Even the characters are visually disturbing – Vincent reminded me (in the good way) just a little of Marc Hempel’s interesting take on Loki in the Sandman: the Kindly Ones in terms of looks, while our first glimpse of Sophia, headscarf on as she drives, sunglasses like pilot’s goggles, long coat, made me think of a meaner, nastier version of Penelope Pitstop. In fact pretty much all of the characters here have something visually wrong and off-putting about them, including other main players that you actually like, such as local youngsters Falcon and Cal, with others among the locals looking even more unusual and unsettling.

Lip Hook is full of grotesques. It made me think of some of the odd-looking secondary characters Sergio Leone often used in his films, with strange features that he would let the camera dwell on, creating a strange mix of fascination (we can’t look away) and revulsion in the viewer. Here Stafford deploys that device to great effect – it isn’t just the crumbling village or the mist and marsh environment around it that look wrong, even the people do, and it feeds that sense of unease, that something here is simply, deeply, wrong.

In my view good horror requires an effective atmosphere as much as it does a solid, compelling narrative, and Hine and Stafford pay attention to both, allowing them to weave between each other to build a superbly creepy atmosphere; you could almost be in a crumbling old ruin in a Poe tale or wondering what lies round the corner in Innsmouth…. From larger scenes – Sophia being entirely engulfed at one early point by strange butterflies in the mist – to small details – an old portrait on the pub wall depicts a couple in Victorian finery, but closer inspection shows the well-dressed woman wearing a form of Scold’s Bride – Hine and Stafford build that sense of wrongness and unease until you are bursting for some form of release.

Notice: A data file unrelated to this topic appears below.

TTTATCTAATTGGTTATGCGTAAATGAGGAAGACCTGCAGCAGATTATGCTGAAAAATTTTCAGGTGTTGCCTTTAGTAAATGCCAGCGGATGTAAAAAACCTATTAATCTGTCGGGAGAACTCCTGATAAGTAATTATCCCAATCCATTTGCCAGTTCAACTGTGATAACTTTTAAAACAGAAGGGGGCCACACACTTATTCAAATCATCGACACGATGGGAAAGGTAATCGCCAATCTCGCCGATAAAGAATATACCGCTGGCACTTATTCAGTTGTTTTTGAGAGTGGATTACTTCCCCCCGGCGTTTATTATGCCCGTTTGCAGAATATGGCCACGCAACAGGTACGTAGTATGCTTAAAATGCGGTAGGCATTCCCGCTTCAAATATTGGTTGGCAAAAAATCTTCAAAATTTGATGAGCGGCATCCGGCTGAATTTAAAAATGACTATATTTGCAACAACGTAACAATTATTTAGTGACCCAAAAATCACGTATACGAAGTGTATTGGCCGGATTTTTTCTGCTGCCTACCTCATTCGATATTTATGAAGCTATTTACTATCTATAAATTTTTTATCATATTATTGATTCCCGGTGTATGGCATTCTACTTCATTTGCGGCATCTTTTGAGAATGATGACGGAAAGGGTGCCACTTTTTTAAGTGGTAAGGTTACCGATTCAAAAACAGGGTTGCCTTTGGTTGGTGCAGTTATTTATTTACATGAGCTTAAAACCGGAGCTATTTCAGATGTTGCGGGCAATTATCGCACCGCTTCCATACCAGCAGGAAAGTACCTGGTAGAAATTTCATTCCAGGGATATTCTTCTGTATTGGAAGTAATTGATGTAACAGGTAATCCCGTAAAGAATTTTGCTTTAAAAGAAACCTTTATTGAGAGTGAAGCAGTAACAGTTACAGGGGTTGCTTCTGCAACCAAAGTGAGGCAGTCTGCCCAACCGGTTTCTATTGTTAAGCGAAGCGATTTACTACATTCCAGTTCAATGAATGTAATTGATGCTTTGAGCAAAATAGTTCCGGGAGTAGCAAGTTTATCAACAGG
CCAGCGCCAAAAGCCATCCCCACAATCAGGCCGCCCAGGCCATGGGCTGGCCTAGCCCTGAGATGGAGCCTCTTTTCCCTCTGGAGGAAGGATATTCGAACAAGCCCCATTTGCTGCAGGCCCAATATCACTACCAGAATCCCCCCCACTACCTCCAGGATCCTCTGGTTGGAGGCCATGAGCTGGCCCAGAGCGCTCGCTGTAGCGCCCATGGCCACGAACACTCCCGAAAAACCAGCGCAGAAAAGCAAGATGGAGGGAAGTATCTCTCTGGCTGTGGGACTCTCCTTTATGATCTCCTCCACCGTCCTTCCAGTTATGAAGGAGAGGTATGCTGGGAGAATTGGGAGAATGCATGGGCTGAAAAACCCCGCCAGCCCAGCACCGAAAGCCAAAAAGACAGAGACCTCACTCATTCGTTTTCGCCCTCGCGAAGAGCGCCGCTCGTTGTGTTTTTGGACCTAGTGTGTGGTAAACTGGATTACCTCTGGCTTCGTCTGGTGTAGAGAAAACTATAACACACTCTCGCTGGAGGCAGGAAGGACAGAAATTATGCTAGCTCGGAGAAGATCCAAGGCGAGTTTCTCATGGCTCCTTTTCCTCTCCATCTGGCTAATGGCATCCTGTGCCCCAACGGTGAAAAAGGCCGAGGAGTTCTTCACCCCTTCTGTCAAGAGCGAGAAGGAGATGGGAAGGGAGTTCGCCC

It’s just that what Rosie and Margot said to you… it made it sound like men mess everything up.”

Men run things. Things are messed up. Ergo men mess things up. There’s a neat logic to it.”

Traditional and folkloric elements abound, from cricket on the village green (which alters very quickly to something rather less wholesome) to the masks the locals wear to protect from the mists (some recall those horrifying protective masks worn by Plague doctors). The gender element of folklore is especially strong here, from two local women (and lovers) who still practise a feminine form of natural magic (like Wicca a type that celebrates kindness and goodwill and abhors the bad) to legends of a “hag” burned like a Guy Fawkes dummy, a perverted form of an older, female-centric belief system stamped on by previous generations of men in the area (shades of Witchfinder General and others, the men terrified of the thought of empowered women and seeing them as a threat to against their own power, to be contained).

A couple on the run, a strange, isolated, all but forgotten village wreathed in mysterious, dangerous fogs, people who have disappeared, a vile local nobleman who controls the village (or he thinks he does), hidden secrets coming out (literally and metaphorically), astonishingly grotesque characters and locations permeated with an unsettling atmosphere and a narrative that builds extremely satisfyingly towards a climax, pulling you along with it, lost in the mist with the characters and needing that resolution, whatever it may be, good or ill or both. A superbly atmospheric and deliciously disturbing slice of British folk horror. Read by firelight on the long, long nights while you wonder what lies just outside the comforting, warm glow of light from your windows…